Posted by Bethaney Wallace on May 29, 2014
The human body is an amazing thing. From all its intricacies, functions, and abilities to account for sickness, etc., it’s amazing just how many tasks it’s able to perform in a single day. All while we continue to work, sleep, eat, and perform everyday tasks. And oftentimes, it does so without telling us a single thing that is wrong. Or that making the slightest adjustment could make its job(s) easier. The occasional headache or muscle spasm might pop up, but for the most part, our bodies power through their duties unscathed and without complaining.
But that doesn’t mean they aren’t communicating when something is wrong. If we know what to look for, we can determine issues that we didn’t even know existed. Simply by paying attention to the most subtle changes that are taking place. Whether they’re happening every day or few and far between, these signs can act as important windows into how the body is functioning and what can be done to improve it.
One such window into the body – which gets little air time – are the nails. Both finger and toe versions can be monitored to see just how negative changes are taking place.
When starting to monitor your nails, remember that its changes aren’t immediate. Nails grow slowly and reflect changes as they’re producing the latest rounds of keratin. However, when any of the following do take place, it’s a good idea to talk with your doctor immediately in order to start receiving treatment or further evaluations.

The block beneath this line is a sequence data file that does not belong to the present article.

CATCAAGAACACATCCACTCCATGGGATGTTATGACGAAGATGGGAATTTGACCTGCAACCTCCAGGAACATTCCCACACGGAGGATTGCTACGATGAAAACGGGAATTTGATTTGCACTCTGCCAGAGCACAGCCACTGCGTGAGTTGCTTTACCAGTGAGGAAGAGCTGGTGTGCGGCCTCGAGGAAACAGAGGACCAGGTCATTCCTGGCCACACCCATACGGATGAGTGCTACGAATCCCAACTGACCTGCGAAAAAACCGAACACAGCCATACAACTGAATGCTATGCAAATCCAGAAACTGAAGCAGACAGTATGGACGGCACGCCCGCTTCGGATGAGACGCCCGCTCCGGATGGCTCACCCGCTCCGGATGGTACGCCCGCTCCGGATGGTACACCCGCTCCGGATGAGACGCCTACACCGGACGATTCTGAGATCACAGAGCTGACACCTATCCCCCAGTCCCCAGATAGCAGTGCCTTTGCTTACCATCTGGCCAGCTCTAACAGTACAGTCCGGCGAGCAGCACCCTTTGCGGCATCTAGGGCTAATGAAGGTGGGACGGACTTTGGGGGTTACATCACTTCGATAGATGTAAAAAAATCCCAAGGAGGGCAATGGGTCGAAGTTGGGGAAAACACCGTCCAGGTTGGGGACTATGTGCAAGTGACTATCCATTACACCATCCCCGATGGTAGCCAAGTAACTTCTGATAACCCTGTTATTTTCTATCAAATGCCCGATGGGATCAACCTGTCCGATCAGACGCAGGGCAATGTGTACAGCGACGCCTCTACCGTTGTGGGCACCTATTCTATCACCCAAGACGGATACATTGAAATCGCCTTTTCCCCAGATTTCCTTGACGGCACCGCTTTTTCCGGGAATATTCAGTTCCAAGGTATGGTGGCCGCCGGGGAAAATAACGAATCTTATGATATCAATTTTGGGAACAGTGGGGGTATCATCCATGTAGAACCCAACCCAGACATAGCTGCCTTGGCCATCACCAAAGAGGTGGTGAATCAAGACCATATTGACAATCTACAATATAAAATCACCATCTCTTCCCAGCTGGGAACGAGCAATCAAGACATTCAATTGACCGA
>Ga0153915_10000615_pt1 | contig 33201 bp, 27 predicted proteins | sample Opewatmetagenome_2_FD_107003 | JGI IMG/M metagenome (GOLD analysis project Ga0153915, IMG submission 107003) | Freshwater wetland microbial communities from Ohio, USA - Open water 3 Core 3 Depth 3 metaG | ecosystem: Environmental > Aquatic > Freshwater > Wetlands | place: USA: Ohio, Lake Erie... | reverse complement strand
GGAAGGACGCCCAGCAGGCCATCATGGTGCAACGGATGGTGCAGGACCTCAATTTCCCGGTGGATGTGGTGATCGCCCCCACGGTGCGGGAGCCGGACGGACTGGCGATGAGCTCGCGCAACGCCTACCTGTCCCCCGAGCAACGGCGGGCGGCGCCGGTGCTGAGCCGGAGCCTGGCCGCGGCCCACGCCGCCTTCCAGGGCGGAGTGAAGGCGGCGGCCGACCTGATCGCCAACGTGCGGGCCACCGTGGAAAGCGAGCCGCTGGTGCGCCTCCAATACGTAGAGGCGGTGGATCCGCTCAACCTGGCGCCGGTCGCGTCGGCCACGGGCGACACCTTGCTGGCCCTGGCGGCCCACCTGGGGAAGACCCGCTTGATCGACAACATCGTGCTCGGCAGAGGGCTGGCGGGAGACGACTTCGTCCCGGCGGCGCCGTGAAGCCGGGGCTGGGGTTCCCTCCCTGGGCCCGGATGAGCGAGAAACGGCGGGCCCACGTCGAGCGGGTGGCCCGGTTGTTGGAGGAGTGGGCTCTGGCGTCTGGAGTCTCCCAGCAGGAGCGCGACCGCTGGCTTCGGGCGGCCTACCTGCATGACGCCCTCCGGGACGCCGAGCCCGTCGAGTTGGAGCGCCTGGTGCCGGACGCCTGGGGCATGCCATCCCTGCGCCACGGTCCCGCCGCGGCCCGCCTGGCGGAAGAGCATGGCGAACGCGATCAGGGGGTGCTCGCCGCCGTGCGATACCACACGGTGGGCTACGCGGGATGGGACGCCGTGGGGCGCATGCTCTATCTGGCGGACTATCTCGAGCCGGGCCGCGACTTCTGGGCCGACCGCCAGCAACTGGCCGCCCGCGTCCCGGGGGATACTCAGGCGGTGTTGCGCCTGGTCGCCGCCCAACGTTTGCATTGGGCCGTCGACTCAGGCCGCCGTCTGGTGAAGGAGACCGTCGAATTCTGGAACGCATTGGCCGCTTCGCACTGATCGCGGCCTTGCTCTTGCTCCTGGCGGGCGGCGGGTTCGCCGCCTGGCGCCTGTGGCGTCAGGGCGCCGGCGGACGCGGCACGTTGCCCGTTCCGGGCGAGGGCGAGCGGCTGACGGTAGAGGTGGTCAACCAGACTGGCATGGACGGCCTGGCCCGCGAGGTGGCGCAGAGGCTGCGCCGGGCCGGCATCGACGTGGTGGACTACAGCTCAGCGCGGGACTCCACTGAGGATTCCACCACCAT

Yellow nails – yellowing nails (those that grow that way, not those that are discolored from smoking or working with your hands) can be a sign of serious illness, such as repertory disease; this might include chronic bronchitis or issues within the lungs.
Nail spooning – occurring when the nails literally begin to “spoon” or turn up at the edges, this change is actually one of the most dangerous of them all. Nails that spoon can be a sign of anemia, iron deficiency, or even a liver condition.
When spooning, nails will also become thinner and its dip large enough to hold liquid, even in a very small amount.
Terry’s nails – Terry’s nails can be diagnosed when there is a dark line that shows up toward the end of the nail. (The section where the nail is white.) The dark section is generally slightly larger or thicker than the white section of the nail and can warn of a serious disease, including diabetes, liver disease, or congestive heart failure.
“Pitting” – nail pitting, or small indentions that grow on the bed’s surface, can be the cause of various skin conditions. Most commonly, these indentions are seen in the nails of those suffering from psoriasis, which causes flaky and itchy patches of skin.
Nail clubbing – when the nails become large or swollen, also known as clubbing, it can be the sign of low oxygen in the blood. Generally this size change is quite gradual. However, if you notice any changes taking place in fingernail size, it’s a good idea to talk with your doctor immediately.
If you see one of the above beginning to manifest within your fingernails (or toenails), it’s a good idea to schedule an appointment with your doctor as soon as possible. You should also keep track of other bodily changes, including those that are specific to the nails.
Just by being aware of the adjustments happening in (or outside of) your body, you can work to take preemptive measures toward better health.
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